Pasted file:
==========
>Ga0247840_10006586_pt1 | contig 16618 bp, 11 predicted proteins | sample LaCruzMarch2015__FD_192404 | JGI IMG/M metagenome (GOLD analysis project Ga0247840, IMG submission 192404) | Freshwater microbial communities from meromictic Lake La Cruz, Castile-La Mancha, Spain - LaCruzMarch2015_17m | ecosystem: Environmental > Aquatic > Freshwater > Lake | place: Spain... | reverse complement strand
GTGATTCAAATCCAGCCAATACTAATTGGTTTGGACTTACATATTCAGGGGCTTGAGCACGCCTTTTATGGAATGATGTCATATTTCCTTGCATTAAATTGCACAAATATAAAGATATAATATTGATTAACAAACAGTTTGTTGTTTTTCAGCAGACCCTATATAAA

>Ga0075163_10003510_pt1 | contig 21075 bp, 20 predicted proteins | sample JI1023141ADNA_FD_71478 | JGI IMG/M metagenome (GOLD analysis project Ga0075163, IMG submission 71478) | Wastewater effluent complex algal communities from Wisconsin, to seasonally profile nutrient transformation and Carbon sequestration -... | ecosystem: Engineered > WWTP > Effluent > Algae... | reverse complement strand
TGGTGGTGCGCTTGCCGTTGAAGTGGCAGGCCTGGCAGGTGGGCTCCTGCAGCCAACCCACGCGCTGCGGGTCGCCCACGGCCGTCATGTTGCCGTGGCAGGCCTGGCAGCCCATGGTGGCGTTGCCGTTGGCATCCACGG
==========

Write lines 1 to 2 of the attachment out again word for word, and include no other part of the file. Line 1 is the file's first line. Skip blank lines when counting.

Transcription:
>Ga0247840_10006586_pt1 | contig 16618 bp, 11 predicted proteins | sample LaCruzMarch2015__FD_192404 | JGI IMG/M metagenome (GOLD analysis project Ga0247840, IMG submission 192404) | Freshwater microbial communities from meromictic Lake La Cruz, Castile-La Mancha, Spain - LaCruzMarch2015_17m | ecosystem: Environmental > Aquatic > Freshwater > Lake | place: Spain... | reverse complement strand
GTGATTCAAATCCAGCCAATACTAATTGGTTTGGACTTACATATTCAGGGGCTTGAGCACGCCTTTTATGGAATGATGTCATATTTCCTTGCATTAAATTGCACAAATATAAAGATATAATATTGATTAACAAACAGTTTGTTGTTTTTCAGCAGACCCTATATAAA